Here Be Dragons


11 people packed into a small outboard powered open boat drifted towards the sandy shoreline. Sat close to the back, I looked out sideways at the smooth, deserted beach as it approached, squinting beyond the white sand, glaring under the tropical sun, at the harsh volcanic rock formations, the lush and thorny trees rising from the dry grassed slopes, the distant rolling hills, and  back even further, the grey looming crowns of old volcanoes. The chatter in the boat was truly international. Four frenchies, a yank, two Indonesians, three brits and a swiss. It was the cockney-speaking guide and expedition leader Gary whose resonant tones broke through and silenced the gossip:

“Now, move easily, and no loud noises. We don’t want to frighten it.” Silence fell on the boat.

I craned my neck to see through the crowd, struggling for a glimpse of the timid creature apparently on the verge of flight.

A large and well fleshed reptile lay half sprawled on the sand, several metres from the sea’s edge. Over six feet long, with heavily scaled skin, and long toes spreading wide from short, muscular legs, the creature viewed us with a head raised high on its long neck.  It peered down its long blunt snout, and a long pale forked tongue slid sinuously out from its closed mouth, lazily tested the air, and withdrew. It looked calm and assured.

The boat turned to the left, under the animated voluble urgings of one Indonesian to the other, and I viewed the animal more easily, as we moved along the shoreline in the shallows. Its skin was dirty green- grey, the eyes small and cold, and the jaw line appeared to house an impressively large mouth, from which it drooled. Its long heavy tail had left a distinct trail, which wound back into the nearby undergrowth.

At the appointed spot, the boat was grounded in the shallows, and our two Indonesians leapt out, brandishing long forked sticks. We all followed, plunging into the sea up to our knees, or gingerly leaping off the bows onto dry land, depending on our footwear.

The creature lurched to its feet, and, lowering its head almost down to the sand, wet tongue tasting the air in a hypnotic pattern, it slowly swayed forward, body lithely curving in time with its straddle legged gait.

We spread out as it approached, and, looking over the shoulders of the stick brandishing nature guides, began taking photos.

Foiled by the brandished sticks, the reptile ceased its approach, and once again sprawled its body onto the sand, viewing us with raised head and haughty look. There are only so many photos that you can take of a totally immobile animal, and just as interest began to wane, events took another turn. Emerging from the undergrowth behind us, further along the beach, came another of the huge reptiles, and its eager stride pattern suggested some interest in our party. The Indonesian guides split up to cover each reptile, and once again photos were taken, and video footage acquired.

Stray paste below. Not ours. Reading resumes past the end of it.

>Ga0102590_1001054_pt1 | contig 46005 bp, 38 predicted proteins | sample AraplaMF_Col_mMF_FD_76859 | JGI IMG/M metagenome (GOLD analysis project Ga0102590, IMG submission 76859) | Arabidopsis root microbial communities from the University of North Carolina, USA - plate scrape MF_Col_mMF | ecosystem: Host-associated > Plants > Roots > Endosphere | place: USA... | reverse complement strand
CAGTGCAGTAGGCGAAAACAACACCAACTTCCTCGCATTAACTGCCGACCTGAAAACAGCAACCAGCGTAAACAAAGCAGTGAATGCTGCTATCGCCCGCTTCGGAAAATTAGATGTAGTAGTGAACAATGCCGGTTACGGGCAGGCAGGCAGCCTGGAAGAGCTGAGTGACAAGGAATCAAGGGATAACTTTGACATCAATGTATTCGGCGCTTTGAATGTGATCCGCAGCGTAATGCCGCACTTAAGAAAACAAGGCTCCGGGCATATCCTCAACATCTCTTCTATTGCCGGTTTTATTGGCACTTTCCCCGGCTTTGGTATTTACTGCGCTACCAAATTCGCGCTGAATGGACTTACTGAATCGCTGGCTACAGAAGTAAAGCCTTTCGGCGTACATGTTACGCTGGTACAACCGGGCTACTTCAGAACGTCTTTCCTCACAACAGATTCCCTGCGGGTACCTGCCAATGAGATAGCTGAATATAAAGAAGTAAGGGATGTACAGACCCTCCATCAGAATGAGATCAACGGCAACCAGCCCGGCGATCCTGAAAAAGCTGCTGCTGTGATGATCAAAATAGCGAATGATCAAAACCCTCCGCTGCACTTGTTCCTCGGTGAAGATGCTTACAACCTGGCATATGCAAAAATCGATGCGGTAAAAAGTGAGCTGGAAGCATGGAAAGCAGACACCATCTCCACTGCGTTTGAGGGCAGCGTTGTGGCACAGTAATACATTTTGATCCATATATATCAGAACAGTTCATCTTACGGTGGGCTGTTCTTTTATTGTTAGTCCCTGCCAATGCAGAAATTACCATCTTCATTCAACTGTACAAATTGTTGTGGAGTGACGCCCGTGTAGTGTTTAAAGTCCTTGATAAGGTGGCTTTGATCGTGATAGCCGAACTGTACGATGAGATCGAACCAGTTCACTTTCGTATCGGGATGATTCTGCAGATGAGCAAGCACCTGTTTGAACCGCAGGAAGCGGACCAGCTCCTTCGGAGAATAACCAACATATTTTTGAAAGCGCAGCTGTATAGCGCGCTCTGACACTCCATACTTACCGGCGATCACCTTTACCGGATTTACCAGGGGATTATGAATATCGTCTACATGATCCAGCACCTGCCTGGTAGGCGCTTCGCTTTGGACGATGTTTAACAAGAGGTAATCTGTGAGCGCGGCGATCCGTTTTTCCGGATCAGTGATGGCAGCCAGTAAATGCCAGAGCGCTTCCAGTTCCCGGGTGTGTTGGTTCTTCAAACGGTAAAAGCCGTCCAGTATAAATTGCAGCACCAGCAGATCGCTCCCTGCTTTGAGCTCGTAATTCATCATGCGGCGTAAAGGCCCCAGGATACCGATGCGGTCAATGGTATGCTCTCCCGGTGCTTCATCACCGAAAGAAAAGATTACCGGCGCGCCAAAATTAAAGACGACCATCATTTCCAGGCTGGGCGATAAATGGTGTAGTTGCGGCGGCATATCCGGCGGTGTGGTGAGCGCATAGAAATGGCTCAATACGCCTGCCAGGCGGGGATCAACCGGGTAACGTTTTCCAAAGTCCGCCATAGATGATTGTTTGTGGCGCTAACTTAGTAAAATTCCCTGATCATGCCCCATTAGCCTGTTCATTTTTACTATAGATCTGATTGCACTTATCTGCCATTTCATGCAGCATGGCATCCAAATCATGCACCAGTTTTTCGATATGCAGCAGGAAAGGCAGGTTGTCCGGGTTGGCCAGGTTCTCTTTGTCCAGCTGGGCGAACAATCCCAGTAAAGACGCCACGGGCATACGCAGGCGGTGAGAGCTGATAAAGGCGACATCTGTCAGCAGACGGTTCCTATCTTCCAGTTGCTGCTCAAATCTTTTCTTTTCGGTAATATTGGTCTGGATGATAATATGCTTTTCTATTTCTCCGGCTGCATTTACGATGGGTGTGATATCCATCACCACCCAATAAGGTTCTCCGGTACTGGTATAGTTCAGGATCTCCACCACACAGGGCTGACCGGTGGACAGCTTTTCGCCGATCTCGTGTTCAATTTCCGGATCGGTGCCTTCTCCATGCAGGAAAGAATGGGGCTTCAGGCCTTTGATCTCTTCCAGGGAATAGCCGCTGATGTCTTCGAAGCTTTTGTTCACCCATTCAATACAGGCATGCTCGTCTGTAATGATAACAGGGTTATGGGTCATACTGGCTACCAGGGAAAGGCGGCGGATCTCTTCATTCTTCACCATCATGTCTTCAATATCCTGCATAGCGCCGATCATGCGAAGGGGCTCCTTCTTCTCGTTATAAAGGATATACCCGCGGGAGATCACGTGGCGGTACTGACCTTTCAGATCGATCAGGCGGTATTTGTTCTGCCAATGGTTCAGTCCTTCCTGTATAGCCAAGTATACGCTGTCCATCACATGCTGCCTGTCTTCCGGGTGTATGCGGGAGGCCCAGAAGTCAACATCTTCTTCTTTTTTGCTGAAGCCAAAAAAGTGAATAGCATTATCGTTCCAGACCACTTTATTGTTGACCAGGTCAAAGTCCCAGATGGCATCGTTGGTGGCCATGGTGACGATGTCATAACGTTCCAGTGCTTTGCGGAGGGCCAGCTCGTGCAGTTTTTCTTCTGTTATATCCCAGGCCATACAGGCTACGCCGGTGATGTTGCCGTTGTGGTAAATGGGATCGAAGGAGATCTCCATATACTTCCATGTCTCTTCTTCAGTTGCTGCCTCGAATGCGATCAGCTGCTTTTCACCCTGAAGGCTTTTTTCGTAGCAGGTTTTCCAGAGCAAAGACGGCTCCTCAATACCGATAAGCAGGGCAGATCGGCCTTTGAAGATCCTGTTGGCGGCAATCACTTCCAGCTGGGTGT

The third giant lizard emerged from the verdant edge of the jungle just up beach of us. It took a moment to taste the air with a long forked tongue, and then, lowering its head, began lurching purposely towards out party. The guide guarding the first lizard, left the recumbent reptile to head off this newcomer. We gathered a little closer together, and called a warning to one of our group, who was in danger of being cut off by the advancing reptile. He seized a stick up off the beach, and backed away down towards the sea. Attracted by the movement, the third reptile followed him, only hesitating at the waters edge. This forced our French compatriot to rejoin us by wading through the shallows, one eye on the water wary creature lumbering after him.


Safe within the loose cordon of two forked stick wielding nature guides, we peered out at the reptiles encircling us. Emboldened by their calm, lazy attitude, our guides went over to the offensive, waving their sticks, and advancing on the reptiles, attempting to drive them back. The reptiles refused to move. One guide seized the tail of the nearest, and gave it a tweak. Enraged or alarmed by this, the animal was up and moving quickly, blundering across the path of another of his kind. Disturbed in turn, this reptile lurched to its feet. Suddenly everyone needed eyes everywhere as the dynamics of our standoff became very complex. Would the animals back off, or attack!? It was then that the fourth creature emerged at the jungle’s edge, paused, took in the situation, and began lumbering towards our tourist group, and its entourage of giant lizards! Our backs were to the sea, and we were surrounded.


Gary began shouting in a mixture of Indonesian and English, his words incomprehensible to most of us, but the response was swift. Behind us, we heard the swift gunning of a marine engine, and the waiting tender raced into the shallows behind us.

“That’s it”, Gary cried. “Back on the boat…NOW!”

All care for the state of our footwear forgotten, we splashed into the water, and waded to the ship’s tender, barking shins on its high sides as we clambered in. The boat’s engine revved, and we slid away from the beach. The four huge reptiles were now sprawled immobile at the water’s edge, heads high, watching with seemingly well concealed dismay as their lunch made a fast exit.

“Well at least we didn’t frighten them!!” came the dry comment from the back of the boat. IMG_4255 small

Moments later, we fell under the cool shadow of the large sailing schooner that was our home for that fortnight, out in the remote wilds of Komodo national marine park, Indonesia. Suddenly, everyone began talking at once, the spell broken, as we recounted our impressions of that extraordinary first encounter with the world’s largest reptile, the Komodo Dragon.